The ruling recommended for the Tarawih prayers is the same as that of general congregational prayers. In fact, tarawih in the mosque is a lesser emphasized recommendation than the normal congregation prayers, and the sunna is also fulfilled by individuals praying it at home. Nonetheless, it is acknowledged that this is something very dear to the hearts of communities and mosques. Further guidance on this is forthcoming in the coming days and weeks.

5 The Jumua Prayer

It is understood that this is the most contentious question within this guidance, and it has been the subject of significant and vigorous debate among religious scholarship and among the members of the BBSI in particular. Jumua is both an obligation on healthy adult males and a clarion sign of Islam; lifting or suspending that obligation from the community at large is not a step that can or should be taken lightly.  Nonetheless, we reiterate that the prime directive animating this briefing paper is people’s health and welfare, particularly protecting the elderly and infirm. Given these factors, the question of Jumua will be explored in some detail. Equally, it should be noted that this section primarily refers to the norm of performing Jumua in the mosques.

Two points of consensus emerged from the discussions: (1) if the government issues a directive banning public gatherings, this needs to be adhered to, and (2) ‘high risk’ individuals (as previously identified in the congregational prayers section) should NOT attend: not only is the obligation of Jumua is lifted from them, but their attendance, if any congregation does occur, should be severely and proactively precluded. If they are at high risk of transmitting the virus to vulnerable people, it should be unambiguously clarified that their attendance would be immoral and sinful.

With this being understood, two broad opinions were articulated by BBSI members: that of the continuing obligation of Jumua, and the position that individuals in the UK are generally exempt from the obligation of Jumua prayers.

Strenuous efforts were made, given the extremely short timescales and the difficulty of engaging in detailed legal argumentation remotely, to survey the opinions of over 100 members of the BBSI on their basic stance regarding these two positions[3]. A clear majority of those consulted opined that – at this time and until further notice – the obligation of Jumua should be lifted from the generality of UK Muslims. These guidelines will be regularly reviewed for continuing relevance and proportionality.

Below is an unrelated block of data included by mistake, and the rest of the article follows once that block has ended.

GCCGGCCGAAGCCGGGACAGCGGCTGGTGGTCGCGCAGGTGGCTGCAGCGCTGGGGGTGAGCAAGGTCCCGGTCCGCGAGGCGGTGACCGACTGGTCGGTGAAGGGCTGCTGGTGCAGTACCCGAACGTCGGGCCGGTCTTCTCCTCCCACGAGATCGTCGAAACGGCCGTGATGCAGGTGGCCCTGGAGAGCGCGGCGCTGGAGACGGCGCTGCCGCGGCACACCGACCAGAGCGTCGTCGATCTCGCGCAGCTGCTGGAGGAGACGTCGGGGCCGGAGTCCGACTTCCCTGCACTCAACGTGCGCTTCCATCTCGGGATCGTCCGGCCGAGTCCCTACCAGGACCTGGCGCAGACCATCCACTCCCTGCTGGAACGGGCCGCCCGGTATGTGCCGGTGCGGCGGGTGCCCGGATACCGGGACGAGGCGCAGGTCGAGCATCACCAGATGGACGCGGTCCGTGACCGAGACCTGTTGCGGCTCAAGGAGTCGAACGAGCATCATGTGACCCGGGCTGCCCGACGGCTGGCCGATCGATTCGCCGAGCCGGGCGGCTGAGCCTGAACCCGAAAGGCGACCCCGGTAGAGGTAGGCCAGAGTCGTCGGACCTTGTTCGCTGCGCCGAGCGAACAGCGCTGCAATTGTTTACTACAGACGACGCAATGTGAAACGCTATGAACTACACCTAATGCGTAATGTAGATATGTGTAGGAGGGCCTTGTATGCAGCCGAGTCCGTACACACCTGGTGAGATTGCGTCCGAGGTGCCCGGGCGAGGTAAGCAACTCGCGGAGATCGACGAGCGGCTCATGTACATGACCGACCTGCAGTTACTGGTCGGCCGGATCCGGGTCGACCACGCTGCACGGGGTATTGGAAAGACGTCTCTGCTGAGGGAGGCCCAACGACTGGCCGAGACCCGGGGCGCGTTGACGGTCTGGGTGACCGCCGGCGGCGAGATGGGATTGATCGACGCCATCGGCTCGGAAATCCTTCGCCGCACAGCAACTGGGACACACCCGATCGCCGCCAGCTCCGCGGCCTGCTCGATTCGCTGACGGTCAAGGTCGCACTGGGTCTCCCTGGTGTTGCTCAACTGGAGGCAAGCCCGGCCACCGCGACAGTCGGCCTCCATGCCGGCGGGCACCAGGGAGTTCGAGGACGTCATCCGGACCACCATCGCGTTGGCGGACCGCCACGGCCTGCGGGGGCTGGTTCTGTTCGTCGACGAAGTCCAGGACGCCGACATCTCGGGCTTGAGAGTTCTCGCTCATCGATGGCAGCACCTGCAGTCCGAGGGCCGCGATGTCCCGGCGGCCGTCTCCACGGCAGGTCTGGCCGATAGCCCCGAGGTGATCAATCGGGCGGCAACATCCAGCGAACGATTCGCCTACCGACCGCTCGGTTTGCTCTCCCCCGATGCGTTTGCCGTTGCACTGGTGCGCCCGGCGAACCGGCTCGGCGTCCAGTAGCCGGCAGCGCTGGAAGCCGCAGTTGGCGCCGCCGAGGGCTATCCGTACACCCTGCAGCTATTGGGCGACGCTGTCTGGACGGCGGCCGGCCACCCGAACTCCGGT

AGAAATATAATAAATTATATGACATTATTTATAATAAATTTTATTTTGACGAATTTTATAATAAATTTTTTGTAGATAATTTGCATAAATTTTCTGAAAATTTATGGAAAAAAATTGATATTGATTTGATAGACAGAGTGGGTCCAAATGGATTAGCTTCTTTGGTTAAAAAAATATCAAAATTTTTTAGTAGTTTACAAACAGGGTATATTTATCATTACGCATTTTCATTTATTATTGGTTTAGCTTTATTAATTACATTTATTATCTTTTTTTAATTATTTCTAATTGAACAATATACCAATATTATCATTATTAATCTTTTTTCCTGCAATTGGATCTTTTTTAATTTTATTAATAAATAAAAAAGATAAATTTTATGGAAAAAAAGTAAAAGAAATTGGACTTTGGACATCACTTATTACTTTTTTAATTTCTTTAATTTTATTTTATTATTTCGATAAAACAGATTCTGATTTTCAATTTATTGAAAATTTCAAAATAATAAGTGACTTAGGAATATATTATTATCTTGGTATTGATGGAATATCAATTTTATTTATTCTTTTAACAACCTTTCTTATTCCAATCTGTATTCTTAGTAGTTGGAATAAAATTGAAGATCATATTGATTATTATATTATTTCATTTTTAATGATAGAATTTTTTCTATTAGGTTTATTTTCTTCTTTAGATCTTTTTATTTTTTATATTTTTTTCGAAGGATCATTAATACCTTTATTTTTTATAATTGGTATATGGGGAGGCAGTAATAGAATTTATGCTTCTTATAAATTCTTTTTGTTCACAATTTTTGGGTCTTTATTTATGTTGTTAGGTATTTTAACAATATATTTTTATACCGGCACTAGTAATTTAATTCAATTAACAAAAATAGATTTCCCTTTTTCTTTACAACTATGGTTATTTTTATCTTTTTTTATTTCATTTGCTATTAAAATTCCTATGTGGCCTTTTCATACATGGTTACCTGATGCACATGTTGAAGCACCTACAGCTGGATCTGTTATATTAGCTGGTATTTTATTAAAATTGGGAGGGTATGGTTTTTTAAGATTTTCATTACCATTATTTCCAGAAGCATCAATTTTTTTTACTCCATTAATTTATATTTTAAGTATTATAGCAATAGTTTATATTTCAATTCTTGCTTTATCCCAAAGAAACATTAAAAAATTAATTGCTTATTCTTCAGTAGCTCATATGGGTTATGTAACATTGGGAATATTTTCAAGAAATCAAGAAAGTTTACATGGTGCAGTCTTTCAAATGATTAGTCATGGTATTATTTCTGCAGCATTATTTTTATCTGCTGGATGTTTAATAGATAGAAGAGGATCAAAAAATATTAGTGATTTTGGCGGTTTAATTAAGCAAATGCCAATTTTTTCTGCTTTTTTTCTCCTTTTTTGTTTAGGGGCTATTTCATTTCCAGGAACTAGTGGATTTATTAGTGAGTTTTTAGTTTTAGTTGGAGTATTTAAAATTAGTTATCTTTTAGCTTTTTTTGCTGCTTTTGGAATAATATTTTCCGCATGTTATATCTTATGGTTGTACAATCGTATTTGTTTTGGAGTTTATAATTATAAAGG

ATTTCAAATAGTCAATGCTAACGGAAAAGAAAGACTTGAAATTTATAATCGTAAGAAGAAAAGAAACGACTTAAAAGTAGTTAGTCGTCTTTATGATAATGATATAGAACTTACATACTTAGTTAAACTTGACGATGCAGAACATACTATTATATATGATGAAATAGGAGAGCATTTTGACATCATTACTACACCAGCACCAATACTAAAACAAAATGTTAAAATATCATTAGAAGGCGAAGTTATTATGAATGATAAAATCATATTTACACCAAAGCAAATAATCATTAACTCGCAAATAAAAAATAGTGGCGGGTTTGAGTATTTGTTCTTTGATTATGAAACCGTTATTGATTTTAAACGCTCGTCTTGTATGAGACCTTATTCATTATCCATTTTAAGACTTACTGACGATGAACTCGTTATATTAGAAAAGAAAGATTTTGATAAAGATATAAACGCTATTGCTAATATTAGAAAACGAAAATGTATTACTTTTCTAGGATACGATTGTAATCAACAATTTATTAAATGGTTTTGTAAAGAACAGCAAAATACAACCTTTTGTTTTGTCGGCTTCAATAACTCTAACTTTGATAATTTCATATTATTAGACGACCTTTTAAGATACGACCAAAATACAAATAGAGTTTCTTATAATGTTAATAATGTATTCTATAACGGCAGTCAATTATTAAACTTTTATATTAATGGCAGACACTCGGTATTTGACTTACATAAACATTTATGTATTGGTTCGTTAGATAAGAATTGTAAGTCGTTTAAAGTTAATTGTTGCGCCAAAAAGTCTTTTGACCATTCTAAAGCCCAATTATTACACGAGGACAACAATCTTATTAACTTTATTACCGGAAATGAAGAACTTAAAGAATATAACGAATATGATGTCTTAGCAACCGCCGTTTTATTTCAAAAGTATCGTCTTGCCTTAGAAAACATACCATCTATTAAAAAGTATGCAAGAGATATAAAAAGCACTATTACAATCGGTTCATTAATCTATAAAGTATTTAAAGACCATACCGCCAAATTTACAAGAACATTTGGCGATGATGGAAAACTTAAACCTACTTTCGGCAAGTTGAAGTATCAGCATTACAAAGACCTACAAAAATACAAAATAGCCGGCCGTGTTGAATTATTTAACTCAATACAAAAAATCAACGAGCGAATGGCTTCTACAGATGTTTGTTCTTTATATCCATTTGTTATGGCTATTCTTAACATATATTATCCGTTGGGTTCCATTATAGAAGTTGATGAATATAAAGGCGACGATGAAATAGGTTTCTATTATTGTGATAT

Further Explanation

Both these positions were ultimately based on a risk-benefit analysis: whether the risks posed by coronavirus were sufficiently severe to warrant a blanket lifting of the obligation, and whether effective steps could be taken to mitigate the risks.  Supporters of the former position opined that either the current level of risk was not sufficiently high and/or that effective steps could be taken, such as interdicting high-risk individuals from attending the congregation, limiting congregation sizes, and so forth.

They also proposed a ‘subjective opinion’ approach, where individuals are given the option to determine for themselves which ruling applies to them. This opinion is held by a number of scholars and is valid – except in the specific context where it is promoted in ignorance.  In this context, this means anyone (scholar or not) who clearly demonstrates a lack of understanding of the coronavirus threat and consequently places the community at risk. Examples of this would be obliging the elderly who show no symptoms of coronavirus to attend a normal Jumua, continuing to insist on large and concentrated congregations, and so forth. To follow such an unqualified opinion in such a circumstance would be impermissible.

The supporters of lifting the obligation of Jumua, on the other hand, argued the opposite, especially given the developments and trajectory of the pandemic both globally and nationally. The potential spread and danger of the virus, and the inevitability of mitigating steps failing, along with scholarly precedent, were sufficient to lift the obligation.  The evidences guiding this position were the same as those mentioned in the section on congregational prayers, with the following additional considerations: